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Research and Statistics

Wells Fargo’s huge fine: inside the numbers

Summary

Wells Fargo will pay $185 million for secretly opening unauthorized accounts for its customers, and that’s not the only big number connected to the case

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Wells Fargo made headlines this week when the Consumer Financial Protection Bureau (CFPB) levied its largest-ever fine against the bank for secretly opening some 2 million unauthorized accounts for its customers between 2011 and 2015.

Here’s a look at the scandal, by the numbers:

$185 million The amount Wells Fargo will pay in fines, including $100 million to the CFPB, $35 million to the Office of the Comptroller of the Currency and $50 million to the City and County of Los Angeles.

5,300 The number of employees fired by Wells Fargo since 2011 for creating phony accounts for existing customers in order to meet sales quotas. In a 2015 lawsuit, Wells Fargo was accused of driving its bankers to commit fraud by imposing unrealistic sales goals. The bank has approximately 265,000 employees worldwide.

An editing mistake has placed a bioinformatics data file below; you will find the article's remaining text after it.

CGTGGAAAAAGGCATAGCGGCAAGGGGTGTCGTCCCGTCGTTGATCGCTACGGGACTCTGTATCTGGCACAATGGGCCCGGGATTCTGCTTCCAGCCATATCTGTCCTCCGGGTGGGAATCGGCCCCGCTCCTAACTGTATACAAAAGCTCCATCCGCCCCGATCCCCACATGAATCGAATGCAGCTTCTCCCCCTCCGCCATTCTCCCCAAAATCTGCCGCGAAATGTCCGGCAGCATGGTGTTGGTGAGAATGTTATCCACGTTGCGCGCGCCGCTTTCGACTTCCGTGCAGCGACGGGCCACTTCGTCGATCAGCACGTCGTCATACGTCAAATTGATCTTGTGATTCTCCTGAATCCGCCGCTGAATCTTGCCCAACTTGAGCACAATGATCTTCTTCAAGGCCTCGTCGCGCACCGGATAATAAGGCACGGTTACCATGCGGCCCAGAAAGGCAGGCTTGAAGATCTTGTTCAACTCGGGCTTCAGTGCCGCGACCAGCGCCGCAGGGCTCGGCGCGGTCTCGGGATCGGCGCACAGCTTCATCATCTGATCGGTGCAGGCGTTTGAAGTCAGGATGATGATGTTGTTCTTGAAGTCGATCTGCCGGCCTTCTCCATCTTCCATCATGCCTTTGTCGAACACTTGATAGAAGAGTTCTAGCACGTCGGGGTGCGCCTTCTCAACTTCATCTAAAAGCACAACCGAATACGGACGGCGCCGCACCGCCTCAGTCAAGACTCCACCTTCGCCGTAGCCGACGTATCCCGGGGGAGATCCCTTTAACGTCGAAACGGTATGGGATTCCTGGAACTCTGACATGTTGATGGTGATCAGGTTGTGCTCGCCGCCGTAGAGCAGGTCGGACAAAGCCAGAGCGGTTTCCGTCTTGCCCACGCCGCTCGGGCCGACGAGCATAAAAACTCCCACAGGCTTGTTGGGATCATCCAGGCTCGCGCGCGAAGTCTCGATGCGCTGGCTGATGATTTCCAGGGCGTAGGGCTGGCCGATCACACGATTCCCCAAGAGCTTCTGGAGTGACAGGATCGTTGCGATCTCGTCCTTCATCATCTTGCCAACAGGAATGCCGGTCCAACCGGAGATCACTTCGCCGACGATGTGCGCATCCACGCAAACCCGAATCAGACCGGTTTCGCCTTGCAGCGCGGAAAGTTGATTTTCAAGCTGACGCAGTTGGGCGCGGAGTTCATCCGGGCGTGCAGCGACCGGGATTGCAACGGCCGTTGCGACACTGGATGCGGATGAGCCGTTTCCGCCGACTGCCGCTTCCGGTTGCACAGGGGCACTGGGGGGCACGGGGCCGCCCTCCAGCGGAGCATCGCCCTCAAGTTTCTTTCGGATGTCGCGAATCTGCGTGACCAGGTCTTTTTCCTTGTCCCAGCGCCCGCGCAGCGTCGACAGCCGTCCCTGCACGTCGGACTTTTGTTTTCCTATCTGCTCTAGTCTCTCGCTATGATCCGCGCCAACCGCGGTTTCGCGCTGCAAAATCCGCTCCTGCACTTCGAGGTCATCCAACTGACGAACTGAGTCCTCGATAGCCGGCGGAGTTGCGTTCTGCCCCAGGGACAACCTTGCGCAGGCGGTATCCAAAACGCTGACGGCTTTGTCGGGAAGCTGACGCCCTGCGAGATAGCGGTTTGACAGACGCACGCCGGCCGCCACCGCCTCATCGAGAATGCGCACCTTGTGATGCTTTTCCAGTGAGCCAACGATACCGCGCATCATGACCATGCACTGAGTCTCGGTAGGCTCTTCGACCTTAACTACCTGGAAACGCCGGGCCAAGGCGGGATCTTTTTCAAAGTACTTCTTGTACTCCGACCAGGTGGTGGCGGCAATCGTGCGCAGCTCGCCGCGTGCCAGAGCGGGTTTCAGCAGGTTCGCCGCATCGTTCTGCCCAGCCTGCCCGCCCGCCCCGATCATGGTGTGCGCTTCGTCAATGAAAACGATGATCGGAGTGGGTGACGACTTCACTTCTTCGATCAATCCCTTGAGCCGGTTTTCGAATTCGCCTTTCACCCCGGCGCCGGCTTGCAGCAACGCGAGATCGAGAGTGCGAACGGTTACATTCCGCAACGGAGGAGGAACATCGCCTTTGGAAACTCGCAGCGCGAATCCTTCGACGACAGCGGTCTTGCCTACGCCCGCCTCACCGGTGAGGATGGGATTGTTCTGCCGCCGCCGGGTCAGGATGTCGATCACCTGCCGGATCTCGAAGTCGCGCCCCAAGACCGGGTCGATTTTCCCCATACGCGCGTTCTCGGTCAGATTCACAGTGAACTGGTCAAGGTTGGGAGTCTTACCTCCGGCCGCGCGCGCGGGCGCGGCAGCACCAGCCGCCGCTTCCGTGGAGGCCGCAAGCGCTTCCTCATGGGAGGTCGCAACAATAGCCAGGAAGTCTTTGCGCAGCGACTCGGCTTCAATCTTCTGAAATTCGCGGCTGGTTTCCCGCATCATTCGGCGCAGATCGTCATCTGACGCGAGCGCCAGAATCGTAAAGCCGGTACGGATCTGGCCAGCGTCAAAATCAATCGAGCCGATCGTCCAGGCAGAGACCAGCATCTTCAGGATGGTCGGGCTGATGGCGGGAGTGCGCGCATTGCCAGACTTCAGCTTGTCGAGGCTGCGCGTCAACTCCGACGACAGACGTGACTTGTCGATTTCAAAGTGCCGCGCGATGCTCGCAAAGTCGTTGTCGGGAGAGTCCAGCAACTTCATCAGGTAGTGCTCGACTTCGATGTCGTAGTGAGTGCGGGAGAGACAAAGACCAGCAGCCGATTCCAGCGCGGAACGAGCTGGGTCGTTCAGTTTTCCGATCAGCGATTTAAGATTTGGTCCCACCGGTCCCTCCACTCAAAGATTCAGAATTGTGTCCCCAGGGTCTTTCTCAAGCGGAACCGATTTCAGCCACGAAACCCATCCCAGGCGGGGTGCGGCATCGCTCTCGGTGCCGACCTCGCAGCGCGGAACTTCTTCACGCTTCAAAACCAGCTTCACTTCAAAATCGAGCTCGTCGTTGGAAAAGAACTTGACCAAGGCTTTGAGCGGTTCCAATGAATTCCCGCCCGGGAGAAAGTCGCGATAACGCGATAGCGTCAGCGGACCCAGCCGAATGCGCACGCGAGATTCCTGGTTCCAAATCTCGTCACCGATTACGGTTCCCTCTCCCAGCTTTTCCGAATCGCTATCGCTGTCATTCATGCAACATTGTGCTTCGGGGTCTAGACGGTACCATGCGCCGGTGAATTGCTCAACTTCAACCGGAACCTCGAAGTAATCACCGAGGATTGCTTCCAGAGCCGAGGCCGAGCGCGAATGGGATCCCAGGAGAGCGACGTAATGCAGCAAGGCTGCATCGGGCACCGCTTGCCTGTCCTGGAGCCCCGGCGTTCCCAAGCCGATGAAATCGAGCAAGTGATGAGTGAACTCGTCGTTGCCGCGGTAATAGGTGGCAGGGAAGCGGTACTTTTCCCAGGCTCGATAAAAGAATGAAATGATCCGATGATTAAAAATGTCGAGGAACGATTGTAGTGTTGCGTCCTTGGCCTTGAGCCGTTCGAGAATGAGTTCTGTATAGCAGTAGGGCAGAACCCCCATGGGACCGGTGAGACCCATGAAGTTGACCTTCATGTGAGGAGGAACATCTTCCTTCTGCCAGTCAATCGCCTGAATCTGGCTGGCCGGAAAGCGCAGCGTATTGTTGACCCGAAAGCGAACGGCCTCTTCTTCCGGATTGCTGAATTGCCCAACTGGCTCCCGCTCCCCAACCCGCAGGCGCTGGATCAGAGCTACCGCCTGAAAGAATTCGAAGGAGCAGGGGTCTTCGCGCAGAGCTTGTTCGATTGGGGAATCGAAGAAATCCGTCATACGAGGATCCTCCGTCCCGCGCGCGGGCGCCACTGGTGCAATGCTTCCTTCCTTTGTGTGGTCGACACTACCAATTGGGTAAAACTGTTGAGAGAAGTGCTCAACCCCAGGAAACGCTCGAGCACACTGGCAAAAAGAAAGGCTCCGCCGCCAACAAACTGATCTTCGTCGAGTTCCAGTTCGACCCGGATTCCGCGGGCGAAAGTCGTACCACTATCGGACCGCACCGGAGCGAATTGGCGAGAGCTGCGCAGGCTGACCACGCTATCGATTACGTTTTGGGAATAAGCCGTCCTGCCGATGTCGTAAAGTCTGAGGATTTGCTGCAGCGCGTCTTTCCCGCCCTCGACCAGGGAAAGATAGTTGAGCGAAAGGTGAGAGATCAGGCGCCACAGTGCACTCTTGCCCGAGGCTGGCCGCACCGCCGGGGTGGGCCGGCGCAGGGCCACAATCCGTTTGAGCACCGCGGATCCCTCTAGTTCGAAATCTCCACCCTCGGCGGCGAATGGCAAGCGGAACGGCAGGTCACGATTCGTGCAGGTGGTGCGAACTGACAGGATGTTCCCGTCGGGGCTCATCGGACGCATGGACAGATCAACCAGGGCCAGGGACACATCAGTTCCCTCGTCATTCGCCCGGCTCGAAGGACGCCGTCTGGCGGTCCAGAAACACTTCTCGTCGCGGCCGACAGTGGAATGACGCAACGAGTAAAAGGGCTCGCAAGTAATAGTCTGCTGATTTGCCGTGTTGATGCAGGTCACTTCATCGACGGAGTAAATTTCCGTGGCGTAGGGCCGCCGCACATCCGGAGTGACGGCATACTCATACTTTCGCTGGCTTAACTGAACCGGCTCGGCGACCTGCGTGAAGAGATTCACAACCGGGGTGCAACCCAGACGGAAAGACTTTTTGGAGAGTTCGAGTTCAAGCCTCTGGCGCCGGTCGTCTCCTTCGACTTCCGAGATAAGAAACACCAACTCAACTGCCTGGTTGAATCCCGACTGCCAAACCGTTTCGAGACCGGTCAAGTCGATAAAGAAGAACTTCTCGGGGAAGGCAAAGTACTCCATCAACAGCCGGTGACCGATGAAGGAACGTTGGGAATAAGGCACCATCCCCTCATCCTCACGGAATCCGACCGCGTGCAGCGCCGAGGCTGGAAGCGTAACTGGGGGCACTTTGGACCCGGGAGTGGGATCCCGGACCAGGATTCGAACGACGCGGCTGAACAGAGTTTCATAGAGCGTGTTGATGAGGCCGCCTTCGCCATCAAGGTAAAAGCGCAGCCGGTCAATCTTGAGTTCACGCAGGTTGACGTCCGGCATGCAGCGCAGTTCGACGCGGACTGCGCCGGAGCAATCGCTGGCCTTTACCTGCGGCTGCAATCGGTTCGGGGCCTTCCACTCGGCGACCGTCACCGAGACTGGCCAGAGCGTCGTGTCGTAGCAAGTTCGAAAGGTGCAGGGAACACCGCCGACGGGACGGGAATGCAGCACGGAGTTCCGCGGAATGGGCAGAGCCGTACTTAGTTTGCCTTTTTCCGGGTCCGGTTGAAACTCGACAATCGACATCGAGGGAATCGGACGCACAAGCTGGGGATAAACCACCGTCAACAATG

2 million The number of fraudulent accounts opened by Wells Fargo employees, including 1.5 million deposit accounts and more than 500,000 credit card accounts.

$2 million Total fees charged to 85,000 of the phony deposit accounts. They included overdraft fees, service charges and other fees.

$400,000 Total fees charged to 14,000 of the unauthorized credit card accounts. These included annual fees, interest charges and overdraft protection fees.

$24 The average amount charged to customers whose phony accounts had fees.

0.02 percent The portion of revenue Wells Fargo makes from deposit account service charges, card fees and other fees represented by the $2.4 million it earned from the phony accounts.

$5 million The amount Wells Fargo is required to refund affected customers.

$23 billion Wells Fargo’s profits in 2015.

Wells Fargo has issued a statement of regret, and says it has instituted changes, including sending an automated confirmation email to consumers any time an account is opened.

 Wells Fargo fake account scandal, by the numbers

See related:First National Bank of Omaha refunds $27.75 million for add-ons

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